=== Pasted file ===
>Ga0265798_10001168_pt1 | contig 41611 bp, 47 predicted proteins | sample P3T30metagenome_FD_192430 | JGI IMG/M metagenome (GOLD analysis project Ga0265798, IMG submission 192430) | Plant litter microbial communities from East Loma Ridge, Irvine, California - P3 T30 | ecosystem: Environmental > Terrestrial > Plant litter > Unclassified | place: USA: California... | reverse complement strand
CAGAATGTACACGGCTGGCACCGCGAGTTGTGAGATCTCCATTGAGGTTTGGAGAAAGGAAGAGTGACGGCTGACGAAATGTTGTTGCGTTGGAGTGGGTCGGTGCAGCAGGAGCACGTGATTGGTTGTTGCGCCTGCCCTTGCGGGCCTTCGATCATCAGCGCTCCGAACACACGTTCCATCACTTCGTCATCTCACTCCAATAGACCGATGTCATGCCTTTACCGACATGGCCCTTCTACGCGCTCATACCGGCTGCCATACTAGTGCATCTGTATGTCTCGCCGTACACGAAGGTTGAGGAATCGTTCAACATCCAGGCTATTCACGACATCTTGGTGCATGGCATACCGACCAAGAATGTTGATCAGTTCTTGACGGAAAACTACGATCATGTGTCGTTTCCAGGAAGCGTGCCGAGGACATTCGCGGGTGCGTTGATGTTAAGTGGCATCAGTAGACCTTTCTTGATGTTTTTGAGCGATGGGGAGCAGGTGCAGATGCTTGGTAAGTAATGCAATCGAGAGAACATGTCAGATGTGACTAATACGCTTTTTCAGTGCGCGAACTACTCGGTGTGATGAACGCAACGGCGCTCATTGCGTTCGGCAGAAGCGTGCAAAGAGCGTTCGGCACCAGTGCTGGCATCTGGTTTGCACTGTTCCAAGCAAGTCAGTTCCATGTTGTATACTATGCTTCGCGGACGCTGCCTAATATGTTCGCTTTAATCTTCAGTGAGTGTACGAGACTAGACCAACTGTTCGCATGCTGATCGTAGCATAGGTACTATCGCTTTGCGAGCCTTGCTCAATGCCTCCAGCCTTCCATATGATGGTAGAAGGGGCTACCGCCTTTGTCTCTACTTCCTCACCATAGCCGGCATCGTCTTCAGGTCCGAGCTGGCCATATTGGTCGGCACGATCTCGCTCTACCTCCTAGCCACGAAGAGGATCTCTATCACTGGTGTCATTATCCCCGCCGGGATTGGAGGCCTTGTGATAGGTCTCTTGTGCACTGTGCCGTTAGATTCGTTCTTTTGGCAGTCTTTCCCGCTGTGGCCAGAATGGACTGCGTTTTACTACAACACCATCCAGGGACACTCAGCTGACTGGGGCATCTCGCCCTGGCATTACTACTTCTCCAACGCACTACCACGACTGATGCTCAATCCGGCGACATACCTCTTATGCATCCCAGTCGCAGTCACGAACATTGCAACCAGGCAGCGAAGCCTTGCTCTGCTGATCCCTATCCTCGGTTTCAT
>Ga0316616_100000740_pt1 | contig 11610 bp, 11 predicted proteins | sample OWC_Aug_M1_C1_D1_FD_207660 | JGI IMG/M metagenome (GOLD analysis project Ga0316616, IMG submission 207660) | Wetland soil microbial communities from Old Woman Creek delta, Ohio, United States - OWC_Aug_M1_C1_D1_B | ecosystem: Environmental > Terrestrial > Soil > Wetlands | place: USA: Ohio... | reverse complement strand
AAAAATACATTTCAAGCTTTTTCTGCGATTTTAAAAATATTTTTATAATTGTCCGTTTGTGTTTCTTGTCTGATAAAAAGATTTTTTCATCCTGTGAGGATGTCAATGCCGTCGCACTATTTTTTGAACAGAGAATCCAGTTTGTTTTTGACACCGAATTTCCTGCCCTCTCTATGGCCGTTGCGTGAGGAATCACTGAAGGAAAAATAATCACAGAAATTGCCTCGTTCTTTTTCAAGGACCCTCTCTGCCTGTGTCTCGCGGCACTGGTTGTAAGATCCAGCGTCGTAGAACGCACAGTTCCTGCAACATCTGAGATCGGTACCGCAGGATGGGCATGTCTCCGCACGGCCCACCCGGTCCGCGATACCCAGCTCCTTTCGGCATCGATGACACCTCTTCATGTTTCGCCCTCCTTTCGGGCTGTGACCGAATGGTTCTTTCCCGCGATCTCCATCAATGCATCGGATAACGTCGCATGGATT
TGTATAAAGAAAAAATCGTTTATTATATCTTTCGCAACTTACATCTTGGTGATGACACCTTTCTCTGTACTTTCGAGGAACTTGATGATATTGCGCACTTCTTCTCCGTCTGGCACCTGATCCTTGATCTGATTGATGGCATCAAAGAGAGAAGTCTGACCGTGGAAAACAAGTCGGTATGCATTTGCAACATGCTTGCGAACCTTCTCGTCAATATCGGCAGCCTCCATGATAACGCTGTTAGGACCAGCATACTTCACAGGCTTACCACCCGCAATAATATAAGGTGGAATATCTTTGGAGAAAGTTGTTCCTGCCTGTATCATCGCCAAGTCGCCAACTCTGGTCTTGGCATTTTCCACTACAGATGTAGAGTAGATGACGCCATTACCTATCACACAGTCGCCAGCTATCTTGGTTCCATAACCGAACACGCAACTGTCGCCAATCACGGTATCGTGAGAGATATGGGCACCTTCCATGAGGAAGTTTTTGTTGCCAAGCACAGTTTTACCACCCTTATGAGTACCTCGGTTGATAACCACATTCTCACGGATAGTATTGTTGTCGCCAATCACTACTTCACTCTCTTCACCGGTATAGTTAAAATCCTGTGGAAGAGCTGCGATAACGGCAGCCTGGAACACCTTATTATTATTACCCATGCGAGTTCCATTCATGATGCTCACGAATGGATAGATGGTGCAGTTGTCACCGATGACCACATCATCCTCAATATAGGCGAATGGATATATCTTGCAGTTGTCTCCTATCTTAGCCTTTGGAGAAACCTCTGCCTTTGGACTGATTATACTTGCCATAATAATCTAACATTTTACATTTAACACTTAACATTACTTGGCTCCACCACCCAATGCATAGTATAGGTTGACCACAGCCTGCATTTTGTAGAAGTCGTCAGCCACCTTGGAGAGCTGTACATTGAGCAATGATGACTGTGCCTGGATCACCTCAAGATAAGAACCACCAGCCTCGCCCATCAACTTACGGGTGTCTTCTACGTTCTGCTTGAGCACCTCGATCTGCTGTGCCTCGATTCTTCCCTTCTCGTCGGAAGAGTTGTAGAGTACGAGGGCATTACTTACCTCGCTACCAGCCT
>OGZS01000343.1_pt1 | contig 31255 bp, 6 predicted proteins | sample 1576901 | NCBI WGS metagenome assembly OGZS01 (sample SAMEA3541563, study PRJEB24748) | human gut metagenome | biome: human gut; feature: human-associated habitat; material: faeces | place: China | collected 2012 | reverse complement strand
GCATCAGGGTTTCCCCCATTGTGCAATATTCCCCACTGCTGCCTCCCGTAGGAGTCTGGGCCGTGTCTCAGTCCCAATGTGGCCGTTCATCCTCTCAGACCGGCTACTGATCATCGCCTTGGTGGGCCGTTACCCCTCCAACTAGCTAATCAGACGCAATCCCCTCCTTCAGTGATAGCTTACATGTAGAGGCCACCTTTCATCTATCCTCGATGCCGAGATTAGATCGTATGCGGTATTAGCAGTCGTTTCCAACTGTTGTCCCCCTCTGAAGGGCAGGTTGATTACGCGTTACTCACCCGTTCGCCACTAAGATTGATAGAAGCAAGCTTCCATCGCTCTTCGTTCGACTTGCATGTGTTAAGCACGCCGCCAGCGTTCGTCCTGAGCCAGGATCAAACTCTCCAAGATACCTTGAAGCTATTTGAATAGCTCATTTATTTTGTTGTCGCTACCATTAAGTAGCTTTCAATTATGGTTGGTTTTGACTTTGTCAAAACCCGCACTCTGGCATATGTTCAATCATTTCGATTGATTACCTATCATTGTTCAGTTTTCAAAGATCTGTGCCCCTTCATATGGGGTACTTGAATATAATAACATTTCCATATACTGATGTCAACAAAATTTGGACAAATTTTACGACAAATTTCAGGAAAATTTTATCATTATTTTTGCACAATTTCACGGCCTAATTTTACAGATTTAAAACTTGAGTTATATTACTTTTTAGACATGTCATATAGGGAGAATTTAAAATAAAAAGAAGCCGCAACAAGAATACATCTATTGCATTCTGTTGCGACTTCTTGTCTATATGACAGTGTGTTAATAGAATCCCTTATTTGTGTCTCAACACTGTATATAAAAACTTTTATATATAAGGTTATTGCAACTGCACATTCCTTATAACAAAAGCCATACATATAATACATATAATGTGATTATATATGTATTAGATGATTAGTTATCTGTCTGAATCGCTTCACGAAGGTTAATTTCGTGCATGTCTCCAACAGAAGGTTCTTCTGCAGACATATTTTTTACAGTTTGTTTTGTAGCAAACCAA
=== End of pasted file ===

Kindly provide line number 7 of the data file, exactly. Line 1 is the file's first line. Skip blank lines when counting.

GCATCAGGGTTTCCCCCATTGTGCAATATTCCCCACTGCTGCCTCCCGTAGGAGTCTGGGCCGTGTCTCAGTCCCAATGTGGCCGTTCATCCTCTCAGACCGGCTACTGATCATCGCCTTGGTGGGCCGTTACCCCTCCAACTAGCTAATCAGACGCAATCCCCTCCTTCAGTGATAGCTTACATGTAGAGGCCACCTTTCATCTATCCTCGATGCCGAGATTAGATCGTATGCGGTATTAGCAGTCGTTTCCAACTGTTGTCCCCCTCTGAAGGGCAGGTTGATTACGCGTTACTCACCCGTTCGCCACTAAGATTGATAGAAGCAAGCTTCCATCGCTCTTCGTTCGACTTGCATGTGTTAAGCACGCCGCCAGCGTTCGTCCTGAGCCAGGATCAAACTCTCCAAGATACCTTGAAGCTATTTGAATAGCTCATTTATTTTGTTGTCGCTACCATTAAGTAGCTTTCAATTATGGTTGGTTTTGACTTTGTCAAAACCCGCACTCTGGCATATGTTCAATCATTTCGATTGATTACCTATCATTGTTCAGTTTTCAAAGATCTGTGCCCCTTCATATGGGGTACTTGAATATAATAACATTTCCATATACTGATGTCAACAAAATTTGGACAAATTTTACGACAAATTTCAGGAAAATTTTATCATTATTTTTGCACAATTTCACGGCCTAATTTTACAGATTTAAAACTTGAGTTATATTACTTTTTAGACATGTCATATAGGGAGAATTTAAAATAAAAAGAAGCCGCAACAAGAATACATCTATTGCATTCTGTTGCGACTTCTTGTCTATATGACAGTGTGTTAATAGAATCCCTTATTTGTGTCTCAACACTGTATATAAAAACTTTTATATATAAGGTTATTGCAACTGCACATTCCTTATAACAAAAGCCATACATATAATACATATAATGTGATTATATATGTATTAGATGATTAGTTATCTGTCTGAATCGCTTCACGAAGGTTAATTTCGTGCATGTCTCCAACAGAAGGTTCTTCTGCAGACATATTTTTTACAGTTTGTTTTGTAGCAAACCAA